A pool of aspiring judges are training to one day adjudicate at the nation's pre-eminent cultural competition, Te Matatini. Today they went to Auckland's ASB Polyfest to gaining experience.
Amongst them was kapa haka exponent Te Kahautu Maxwell, “We're here as representatives of Waikato University. We also have a partnership with Te Matatini to help train our new judges to become reo experts.”
Some of the Waikato University students are hoping to judge at Te Matatini in the future. That could be possible with the help of Te Kahautu Maxwell and Pou Temara.
“I'm judging the mōteatea (traditional chant) and will critique their reo. But the challenge is that you're having to judge urban Māori students,” says aspiring judge Paora Brosnan.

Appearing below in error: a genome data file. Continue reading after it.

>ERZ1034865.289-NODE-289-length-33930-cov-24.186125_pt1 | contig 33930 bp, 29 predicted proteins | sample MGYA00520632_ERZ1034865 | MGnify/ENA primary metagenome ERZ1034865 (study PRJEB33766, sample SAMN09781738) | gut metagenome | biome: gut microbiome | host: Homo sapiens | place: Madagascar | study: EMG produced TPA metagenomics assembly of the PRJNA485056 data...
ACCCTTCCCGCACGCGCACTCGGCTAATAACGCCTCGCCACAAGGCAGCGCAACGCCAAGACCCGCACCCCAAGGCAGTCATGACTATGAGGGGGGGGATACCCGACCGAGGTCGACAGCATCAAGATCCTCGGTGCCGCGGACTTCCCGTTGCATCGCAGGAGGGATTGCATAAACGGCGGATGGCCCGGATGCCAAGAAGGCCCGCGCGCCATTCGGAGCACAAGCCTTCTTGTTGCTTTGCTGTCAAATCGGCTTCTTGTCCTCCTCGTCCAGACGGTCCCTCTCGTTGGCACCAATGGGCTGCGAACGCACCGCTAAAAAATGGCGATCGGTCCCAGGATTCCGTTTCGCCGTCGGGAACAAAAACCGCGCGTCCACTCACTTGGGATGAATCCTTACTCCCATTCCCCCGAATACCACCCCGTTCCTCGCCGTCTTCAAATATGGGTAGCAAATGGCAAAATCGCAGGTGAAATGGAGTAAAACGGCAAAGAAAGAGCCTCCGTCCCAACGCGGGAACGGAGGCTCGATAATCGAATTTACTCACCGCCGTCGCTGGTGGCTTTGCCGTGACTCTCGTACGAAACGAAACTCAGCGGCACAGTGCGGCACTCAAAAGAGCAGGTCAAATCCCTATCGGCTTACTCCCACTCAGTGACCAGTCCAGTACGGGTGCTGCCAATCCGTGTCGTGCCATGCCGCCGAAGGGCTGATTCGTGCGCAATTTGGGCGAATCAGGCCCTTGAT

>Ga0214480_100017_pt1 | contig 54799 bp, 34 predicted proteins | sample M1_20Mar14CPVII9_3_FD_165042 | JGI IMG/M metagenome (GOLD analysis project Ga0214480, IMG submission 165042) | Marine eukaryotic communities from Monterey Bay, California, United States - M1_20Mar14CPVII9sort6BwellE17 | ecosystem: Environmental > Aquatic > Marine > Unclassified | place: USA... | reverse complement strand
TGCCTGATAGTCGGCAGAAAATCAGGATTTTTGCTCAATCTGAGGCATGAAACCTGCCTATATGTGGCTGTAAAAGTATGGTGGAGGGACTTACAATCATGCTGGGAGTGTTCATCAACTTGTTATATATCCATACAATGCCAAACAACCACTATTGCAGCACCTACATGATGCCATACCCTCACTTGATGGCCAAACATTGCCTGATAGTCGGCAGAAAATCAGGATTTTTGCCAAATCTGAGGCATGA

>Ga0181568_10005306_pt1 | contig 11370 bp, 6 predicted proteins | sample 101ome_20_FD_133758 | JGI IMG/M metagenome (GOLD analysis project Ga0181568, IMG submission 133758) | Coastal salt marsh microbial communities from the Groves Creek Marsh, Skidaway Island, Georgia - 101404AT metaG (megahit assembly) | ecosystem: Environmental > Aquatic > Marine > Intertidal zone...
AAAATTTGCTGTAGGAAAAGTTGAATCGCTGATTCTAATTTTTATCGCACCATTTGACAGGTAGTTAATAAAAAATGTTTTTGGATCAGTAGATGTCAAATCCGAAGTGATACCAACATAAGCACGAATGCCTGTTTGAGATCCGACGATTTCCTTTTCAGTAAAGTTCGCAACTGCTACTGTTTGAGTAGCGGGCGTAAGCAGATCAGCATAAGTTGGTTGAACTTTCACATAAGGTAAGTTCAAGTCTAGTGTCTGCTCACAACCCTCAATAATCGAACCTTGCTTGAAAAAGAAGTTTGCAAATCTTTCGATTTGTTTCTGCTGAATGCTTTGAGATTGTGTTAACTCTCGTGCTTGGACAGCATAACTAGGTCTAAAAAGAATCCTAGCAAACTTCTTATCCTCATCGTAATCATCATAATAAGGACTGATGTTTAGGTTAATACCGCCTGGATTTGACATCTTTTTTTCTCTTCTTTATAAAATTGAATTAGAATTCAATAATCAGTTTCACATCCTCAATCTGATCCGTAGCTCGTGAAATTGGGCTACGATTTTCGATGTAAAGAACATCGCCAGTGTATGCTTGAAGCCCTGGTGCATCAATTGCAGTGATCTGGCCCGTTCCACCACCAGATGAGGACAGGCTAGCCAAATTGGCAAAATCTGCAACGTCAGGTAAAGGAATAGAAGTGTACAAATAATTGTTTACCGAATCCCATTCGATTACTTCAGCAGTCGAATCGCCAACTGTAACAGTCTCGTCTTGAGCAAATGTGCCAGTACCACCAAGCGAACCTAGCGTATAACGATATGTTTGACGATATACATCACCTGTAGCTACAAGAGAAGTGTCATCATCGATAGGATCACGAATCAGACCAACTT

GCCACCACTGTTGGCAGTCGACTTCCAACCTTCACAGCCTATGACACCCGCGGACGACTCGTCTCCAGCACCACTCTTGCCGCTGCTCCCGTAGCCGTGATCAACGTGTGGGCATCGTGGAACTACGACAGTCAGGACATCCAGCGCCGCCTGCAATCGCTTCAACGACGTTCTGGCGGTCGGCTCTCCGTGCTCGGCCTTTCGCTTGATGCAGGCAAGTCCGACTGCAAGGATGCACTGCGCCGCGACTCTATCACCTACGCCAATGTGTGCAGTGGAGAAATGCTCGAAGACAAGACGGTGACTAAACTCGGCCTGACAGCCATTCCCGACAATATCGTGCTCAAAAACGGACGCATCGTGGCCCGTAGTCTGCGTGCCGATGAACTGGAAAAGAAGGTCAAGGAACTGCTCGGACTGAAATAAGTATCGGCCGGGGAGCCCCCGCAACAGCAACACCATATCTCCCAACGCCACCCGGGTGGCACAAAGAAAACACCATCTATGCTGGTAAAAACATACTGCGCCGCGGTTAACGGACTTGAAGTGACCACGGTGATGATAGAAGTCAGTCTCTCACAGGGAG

“I think it's awesome for these kids to see haka exponents take part in the event,” says Maxwell.
The 2900 students that will grace the stage this week will be marked by seven new judges
“I think the judges really liked our performance and it was a bit scary but I think we did well,” says performer Kelcey Roberts from Hato Petera.
52 teams from around Auckland will be marked by 18 judges. This Friday, Prime Minister John Key will arrive in style at the festival.